A brilliant sunset. A wedding dance. The color red.
Each person who reads these words will see a unique image. Humanity may share experiences, but because of our memories—and our emotions—we approach these commonalities in vastly different ways. Variety and choice aren’t just the spice of life. They make us human.
In The Giver, a boy named Jonas lives in a vague parallel universe where no one has choices. His community looks like a 1960s dream of a utopian future, with no winners, no losers, no war, no hate. Children play in an idyllic black-and-white neighborhood where crime is nonexistent and where apologies are always accepted.
The pinnacle of each year is the Ceremony, where everyone gathers to applaud life’s turning points: Genetically engineered babies join families, the elderly are “released to elsewhere,” and 18-year-olds like Jonas learn their life’s work. The council of elders always chooses right—they watched all children from birth and observed their natural inclinations.
Jonas, like most dystopian page-to-screen heroes, is different. The council nominates him to become the next Receiver of Memory—the only person who can remember back and back to the times before the community, who can advise the elders because he can “see beyond.” Jonas must take on the memories of the previous Receiver through a kind of touch telepathy. For once, the gruff old Receiver, who calls himself the Giver, can share the pains and joys no one else will face.
But unlike the dime-a-dozen crop of modern dystopian teen romances, young adult novelist Lois Lowry’s The Giver has remained a classic on middle school reading lists since it came out in 1993. In some ways the story pioneered the entire dystopian genre, but it contains the intelligence and philosophical depth its modern peers lack.
Recent dystopian films like The Hunger Games and Divergent idolize the confused teen who discovers her unique strength and fights alone against an obviously oppressive society. Jonas may be a confused teen, but after taking advice from a mentor, he sacrificially rises up against a seemingly good society that violates human rights.
Jonas learns that his community sought to end war and pain by obliterating love and diversity as well. A haunting Meryl Streep says as the Chief Elder, “When people have the freedom to choose, they choose wrong.” Her words strike a chord because they’re true—as Jonas himself finds in the Giver’s memories, people choose destruction, sorrow, and injustice as well as beauty.
But Jonas’s vanilla world has not escaped evil—injustice rots the heart of this utopia, but its citizens are too numb to notice. The laughter of Jonas’s friends rings hollow because, though they have every physical comfort, they take injections that deaden true pain, true joy. When Jonas asks his parents if they love him, they scold him for using such an antiquated word. “Do I enjoy you? Yes. Do we take pride in your accomplishments? Wholeheartedly, yes,” his father tells him. But Jonas’s family is incapable of any deep feeling, including love.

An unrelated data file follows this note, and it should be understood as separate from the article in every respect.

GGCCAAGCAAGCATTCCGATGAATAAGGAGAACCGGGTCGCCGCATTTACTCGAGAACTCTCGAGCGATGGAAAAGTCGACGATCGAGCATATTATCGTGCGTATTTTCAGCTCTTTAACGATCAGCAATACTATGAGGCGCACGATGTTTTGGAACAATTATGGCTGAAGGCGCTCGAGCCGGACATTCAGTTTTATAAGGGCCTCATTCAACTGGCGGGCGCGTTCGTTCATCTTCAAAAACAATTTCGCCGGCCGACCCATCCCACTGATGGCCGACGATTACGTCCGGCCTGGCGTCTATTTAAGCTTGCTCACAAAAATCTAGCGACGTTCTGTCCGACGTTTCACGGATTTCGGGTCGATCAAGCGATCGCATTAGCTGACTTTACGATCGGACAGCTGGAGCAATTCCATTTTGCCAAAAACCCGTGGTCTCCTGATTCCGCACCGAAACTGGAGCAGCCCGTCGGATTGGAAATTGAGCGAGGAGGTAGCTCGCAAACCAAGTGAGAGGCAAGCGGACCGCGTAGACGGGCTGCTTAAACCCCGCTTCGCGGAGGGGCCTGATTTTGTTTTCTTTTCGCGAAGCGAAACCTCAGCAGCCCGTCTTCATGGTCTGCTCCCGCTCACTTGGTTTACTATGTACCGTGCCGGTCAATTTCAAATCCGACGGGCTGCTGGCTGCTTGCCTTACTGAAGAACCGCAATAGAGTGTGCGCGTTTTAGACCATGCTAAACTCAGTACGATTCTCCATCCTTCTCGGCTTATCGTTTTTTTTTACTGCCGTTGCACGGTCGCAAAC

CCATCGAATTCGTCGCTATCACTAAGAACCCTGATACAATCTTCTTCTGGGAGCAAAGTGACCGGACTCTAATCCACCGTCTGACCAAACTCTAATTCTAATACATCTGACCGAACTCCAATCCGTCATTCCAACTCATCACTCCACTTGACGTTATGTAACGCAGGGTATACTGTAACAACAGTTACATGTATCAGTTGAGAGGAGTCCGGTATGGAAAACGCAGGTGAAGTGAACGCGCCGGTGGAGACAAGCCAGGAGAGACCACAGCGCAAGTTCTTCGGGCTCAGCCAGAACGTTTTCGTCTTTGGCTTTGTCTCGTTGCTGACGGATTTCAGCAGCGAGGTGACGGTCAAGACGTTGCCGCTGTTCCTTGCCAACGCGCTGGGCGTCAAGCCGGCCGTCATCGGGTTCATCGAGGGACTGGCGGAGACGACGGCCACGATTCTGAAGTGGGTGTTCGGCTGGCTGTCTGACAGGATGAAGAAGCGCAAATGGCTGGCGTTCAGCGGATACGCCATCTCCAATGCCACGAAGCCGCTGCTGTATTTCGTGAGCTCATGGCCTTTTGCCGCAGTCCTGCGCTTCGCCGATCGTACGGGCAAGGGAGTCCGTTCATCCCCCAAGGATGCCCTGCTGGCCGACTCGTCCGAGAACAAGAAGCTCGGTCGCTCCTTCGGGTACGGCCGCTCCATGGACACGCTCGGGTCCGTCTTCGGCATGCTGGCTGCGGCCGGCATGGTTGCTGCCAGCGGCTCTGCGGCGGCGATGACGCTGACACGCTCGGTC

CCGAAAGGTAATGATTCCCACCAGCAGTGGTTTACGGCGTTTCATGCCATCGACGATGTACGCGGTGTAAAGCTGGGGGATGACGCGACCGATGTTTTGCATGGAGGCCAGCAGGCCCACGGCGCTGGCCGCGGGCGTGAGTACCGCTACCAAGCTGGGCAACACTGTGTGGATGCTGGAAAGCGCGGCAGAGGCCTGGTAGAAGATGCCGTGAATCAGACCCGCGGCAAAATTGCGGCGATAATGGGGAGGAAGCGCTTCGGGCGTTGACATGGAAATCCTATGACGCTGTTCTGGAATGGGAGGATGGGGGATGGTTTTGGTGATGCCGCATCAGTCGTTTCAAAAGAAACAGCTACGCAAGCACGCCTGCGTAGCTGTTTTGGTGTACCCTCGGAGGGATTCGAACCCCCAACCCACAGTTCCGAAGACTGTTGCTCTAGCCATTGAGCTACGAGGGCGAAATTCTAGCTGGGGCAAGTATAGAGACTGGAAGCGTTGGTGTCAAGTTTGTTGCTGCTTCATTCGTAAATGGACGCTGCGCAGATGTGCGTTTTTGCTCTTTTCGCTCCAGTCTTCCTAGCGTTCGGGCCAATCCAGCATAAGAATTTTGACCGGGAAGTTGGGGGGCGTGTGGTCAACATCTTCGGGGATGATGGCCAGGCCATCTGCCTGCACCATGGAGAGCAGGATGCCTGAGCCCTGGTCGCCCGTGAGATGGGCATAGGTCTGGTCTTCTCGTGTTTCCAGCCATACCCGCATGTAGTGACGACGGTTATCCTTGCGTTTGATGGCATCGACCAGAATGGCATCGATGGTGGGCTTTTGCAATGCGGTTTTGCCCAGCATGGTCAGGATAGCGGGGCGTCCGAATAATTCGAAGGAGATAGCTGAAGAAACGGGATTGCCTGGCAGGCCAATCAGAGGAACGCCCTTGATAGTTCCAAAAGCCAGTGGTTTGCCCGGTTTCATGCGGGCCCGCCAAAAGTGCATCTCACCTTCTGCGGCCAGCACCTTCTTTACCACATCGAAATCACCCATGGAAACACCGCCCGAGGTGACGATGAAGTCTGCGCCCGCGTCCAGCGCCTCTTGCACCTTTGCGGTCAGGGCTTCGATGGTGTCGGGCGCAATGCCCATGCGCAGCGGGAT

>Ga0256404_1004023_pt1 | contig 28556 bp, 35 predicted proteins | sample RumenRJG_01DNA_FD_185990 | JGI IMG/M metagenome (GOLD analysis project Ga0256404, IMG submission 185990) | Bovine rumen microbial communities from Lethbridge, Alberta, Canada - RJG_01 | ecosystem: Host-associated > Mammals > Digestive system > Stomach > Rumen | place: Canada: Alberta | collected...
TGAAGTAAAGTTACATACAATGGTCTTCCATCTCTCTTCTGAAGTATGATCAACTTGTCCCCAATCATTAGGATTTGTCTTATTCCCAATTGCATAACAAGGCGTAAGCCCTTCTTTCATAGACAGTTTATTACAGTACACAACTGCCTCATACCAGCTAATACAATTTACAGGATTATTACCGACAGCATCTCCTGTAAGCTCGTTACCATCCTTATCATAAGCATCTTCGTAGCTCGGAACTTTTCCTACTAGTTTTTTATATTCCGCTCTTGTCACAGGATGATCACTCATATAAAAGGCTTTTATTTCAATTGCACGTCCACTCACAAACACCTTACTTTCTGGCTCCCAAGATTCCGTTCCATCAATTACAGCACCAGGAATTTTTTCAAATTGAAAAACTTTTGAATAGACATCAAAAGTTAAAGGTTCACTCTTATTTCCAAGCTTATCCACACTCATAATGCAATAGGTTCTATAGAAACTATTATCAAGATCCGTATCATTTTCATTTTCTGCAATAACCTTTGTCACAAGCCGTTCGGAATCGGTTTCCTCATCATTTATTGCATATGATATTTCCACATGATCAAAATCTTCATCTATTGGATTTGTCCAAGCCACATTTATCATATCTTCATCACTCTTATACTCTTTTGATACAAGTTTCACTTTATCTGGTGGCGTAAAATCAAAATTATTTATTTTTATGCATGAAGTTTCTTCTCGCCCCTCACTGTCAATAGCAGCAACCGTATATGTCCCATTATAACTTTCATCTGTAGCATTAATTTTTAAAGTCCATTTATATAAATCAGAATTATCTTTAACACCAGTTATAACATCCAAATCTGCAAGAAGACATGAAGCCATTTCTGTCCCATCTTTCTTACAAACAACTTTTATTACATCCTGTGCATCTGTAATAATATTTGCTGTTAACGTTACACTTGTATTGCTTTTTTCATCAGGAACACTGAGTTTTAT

At its best, The Giver fictionalizes the totalitarian government C.S. Lewis depicts in his Abolition of Man, where a select group of leaders determines morality for a race of “men without chests.” Citizens become little better than automatons as the leaders disregard universal truth and base morality on caprice. Words decay into chatter founded on subjective feelings. Society devolves into one giant euphemism. “It is not that they are bad men. They are not men at all,” Lewis writes. “Man’s final conquest has proved to be the abolition of man.”
When Jonas finally takes action against his society, I found it striking how static the citizens seemed compared to Jonas with his raging emotions. As he escapes, Jonas strikes a friend who stands in his way. His friend is immobilized—he doesn’t strike back, doesn’t rise to his feet, doesn’t chase after Jonas—he is a man without a chest.
Director Phillip Noyce, who made his name making political thrillers like Patriot Games, capitalized on the imagery of the source material. In the book, Jonas does not see colors until he meets the Giver. Likewise, Noyce shifts the color scheme from the black and white or faded colors of the community to vivid color in the visions the Giver shares. A vision set in the Vietnam War crackles with the pixelated green of old news footage. A sunset over the ocean glows in vivid reds and yellows. Like Schindler’s List, Noyce uses color to make a point about oppression: Man’s free will defies mindless conformity.
The Giver is the thinking teen’s dystopia. It depicts a dysfunctional society that sterilizes humanity and deadens emotion to make way for the “virtues” of tolerance and radical equality. The problem is, a government that monitors every decision does not end oppression—it just creates oppression of a different kind.
After the recent deluge of dystopian novel adaptations, The Giver may seem like a cheap copycat to some. Unnecessary voiceovers clog the story, and like the novel, the film leaves many questions about the community unanswered. It also proves the most hopeful of dystopias: Jonas at his saddest is more optimistic than Katniss Everdeen on her best day.
But unlike other dystopian thrillers, The Giver stuck with me after I left the theater. When I got home, I noticed how our wooden floors gleamed in the sunlight. My mom was wearing a bright red t-shirt, and she greeted me as I entered. I took a few extra moments to kiss her on the head. Color, love, family, home—all these everyday experiences are sublime. And worth fighting to protect.